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SCENE VI. LONDON. A Room in the TOWER. KING HENRY is discovered sitting with a Book in his Hand, the Lieutenant attending. Enter GLOSTER. Glo. Good day, my lord! What, at your book so hard ?

K. Hen. Ay, my good lord: My lord, I should say "Tis sin to flatter, good was little better: [ralher; Good Gloster, and good devil, were alike, And both preposterous; therefore, not good lord. Glo. Sirrah, leave us to ourselves : we must confer.

[Exit Lieutenant. K. Hen. So flies the reckless shepherd from the wolf: So first the harmless sheep doth yield his fleece, And next his throat unto the butcher's knife.What scene of death hath Roscius now to act?

Glo. Suspicion always haunts the guilty mind; The thief doth fear each bush an officer.

K. Hen. The bird, that hath been limed in a bush, With trembling wings misdoubleth every bush: And I, the hapless male to one sweet bird, Have now the fatal object in my eye, Where my poor

young was lim’d, was caught, and kill'd.
Glo. Why, what a peevish fool was that of Crete,
That taught his son the office of a fowl?
And yet, for all his wings, the fool was drown'd.

K. Hen. I, Dædalus; my poor boy, Icarus;
Thy father, Minos, that denied our course ;
The sun, thal sear’d the wings of my sweet boy,
Thy brother Edward; and thyself, the sea,
Whose envious gulf did swallow up his life.
Ah, kill me with thy weapon, not with words!
My breast can botter brook thy dagger's point,
Than can my ears that tragic history.-
But wherefore dost thou come? Is’t for my life?

Glo. Think'st thou I am an executioner?
K. Hen. A persecutor, I am sure, thou art;
If murdering innocents be executing,
Why, then thou art an executioner.

Glo. Thy son I kill'd for his presumption.
K. Hen. Hadst thou been kill'd, when first thou didst

presume,

Thou hadst not liv'd to kill a son of mine.
And thus I prophecy,—that many a thousand,
Which now mistrust no parcel of my fear;.
And many an old man's sigh, and many a widow's,
And many an orphan's water-standing eye,-
Men for their sons, wives for their husbands' fate,
And orphans for their parents' timeless death,
Shall rue the hour that ever thou wast born.
The owl shriek'd at thy birth, an evil sign;
The night-crow cried, aboding luckless time;
Dogs bowl'd, and hideous tempests shook down trees;
The raven rook'd her on the chimney's top,
And chattering pies in disınal discords sung.,
Thy mother felt more than a mother's pain,
And yet brought forth less than a mother's hope;
To wit,-an indigest deformed lump,
Not like the fruit of such a goodly tree.
Teeth hadst thou in thy head, when thou wast born,
To signify,—thou cam’st lo bite the world :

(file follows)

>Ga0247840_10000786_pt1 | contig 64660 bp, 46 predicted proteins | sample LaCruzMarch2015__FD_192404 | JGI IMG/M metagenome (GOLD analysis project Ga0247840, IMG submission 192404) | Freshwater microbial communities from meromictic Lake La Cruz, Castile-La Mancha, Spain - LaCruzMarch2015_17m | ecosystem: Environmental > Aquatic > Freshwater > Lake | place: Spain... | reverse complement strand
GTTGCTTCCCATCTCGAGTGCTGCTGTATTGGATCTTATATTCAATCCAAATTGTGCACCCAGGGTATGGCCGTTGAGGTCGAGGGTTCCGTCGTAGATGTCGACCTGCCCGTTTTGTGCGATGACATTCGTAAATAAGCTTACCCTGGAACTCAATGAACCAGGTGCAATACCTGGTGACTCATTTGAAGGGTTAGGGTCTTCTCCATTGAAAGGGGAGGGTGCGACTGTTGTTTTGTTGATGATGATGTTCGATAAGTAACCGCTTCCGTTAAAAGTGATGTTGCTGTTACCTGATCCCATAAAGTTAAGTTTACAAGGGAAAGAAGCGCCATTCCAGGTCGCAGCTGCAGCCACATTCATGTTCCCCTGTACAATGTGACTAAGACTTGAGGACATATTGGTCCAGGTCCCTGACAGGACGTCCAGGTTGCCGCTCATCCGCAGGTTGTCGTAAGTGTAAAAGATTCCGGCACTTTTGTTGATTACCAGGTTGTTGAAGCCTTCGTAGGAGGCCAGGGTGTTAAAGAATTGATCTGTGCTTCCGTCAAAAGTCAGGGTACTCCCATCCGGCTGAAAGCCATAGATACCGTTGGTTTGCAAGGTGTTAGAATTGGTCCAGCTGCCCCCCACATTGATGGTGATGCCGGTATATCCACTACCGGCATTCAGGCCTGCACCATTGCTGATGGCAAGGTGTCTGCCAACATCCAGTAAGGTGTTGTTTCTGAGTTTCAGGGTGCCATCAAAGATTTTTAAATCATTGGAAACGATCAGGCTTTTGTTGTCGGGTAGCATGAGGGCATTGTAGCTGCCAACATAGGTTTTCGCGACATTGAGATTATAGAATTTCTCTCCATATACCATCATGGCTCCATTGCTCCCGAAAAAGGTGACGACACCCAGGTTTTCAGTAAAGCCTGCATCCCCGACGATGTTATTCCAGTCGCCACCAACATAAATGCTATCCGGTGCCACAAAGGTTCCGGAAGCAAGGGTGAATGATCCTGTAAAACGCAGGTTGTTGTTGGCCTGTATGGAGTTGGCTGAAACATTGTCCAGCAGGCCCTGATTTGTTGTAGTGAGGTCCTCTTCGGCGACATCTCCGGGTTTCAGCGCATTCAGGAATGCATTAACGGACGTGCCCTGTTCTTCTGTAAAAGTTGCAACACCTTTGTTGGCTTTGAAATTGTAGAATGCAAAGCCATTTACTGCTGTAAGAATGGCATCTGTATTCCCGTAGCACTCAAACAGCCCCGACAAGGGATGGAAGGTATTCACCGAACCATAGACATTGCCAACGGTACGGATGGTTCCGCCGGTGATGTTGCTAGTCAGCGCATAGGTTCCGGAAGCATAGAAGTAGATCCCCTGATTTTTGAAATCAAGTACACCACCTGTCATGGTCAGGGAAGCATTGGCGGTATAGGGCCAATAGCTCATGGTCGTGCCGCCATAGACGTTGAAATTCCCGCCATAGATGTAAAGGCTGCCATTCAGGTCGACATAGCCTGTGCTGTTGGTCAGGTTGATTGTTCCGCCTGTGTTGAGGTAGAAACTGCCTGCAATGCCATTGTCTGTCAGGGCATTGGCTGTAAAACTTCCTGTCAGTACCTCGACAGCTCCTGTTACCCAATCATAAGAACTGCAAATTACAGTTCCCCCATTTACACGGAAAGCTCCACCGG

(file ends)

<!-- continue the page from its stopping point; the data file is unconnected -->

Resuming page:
And, if the rest be true which I have heard,
Thou cam'st-
Glo. I'll hear no more;-Die, prophet, in thy speeck;

[Stubs him For this, amongst the rest, was I ordain’d.

K. Hen. Ay, and for much more slaughter after this. 0. God! forgive my sins, and pardon thee! [Dies.

Glo. What, will the aspiring blood of Lancasler Sink in the ground? I thought it would have mounted. See, how my sword weeps for the poor king's death! O, may such purple tears be always shed From those that wish the downfall of our house!If any spark of life be yet remaining, Down, down to hell; and say—I sent thee thither,

[Stabs him again. I, that have neither pity, love, nor fear. Indeed, 'tis true, that Henry told nie of; For I bave often heard my mother say, I came into the world with my legs forward : Had I not reason, think ye, to make haste, And seek their roin that usurp'd our right? The midwife wonder'd; and the women cried,

0, Jesus bless us, he is born with teeth!
And so I was; which plainly signified
That I should'snarl, and bite, and play the dog.
Then, since the heavens have shap'd my body so,
Let bell make crook'd iny mind to answer it.
I have no brother, I ain like no brother :
And this word-love, which greybeards call divine,
Be resident in men like one another,
And not in me; I am myself alone.-
Clarence, beware; thou keep'st me from the light;
But I will sort a pitchy day for thee:
For I will buz abroad such prophecies,
That Edward shall be fearful of his life;
And then, to purge his fear, I'll be thy death.
King Henry, and the prince his son, are gone;
Clarence, thy turn is next; and then the rest :
Counting myself but bad, till I be best.
I'll throw thy body in another room,
And triumph, Henry, in thy day of doom. [Exit.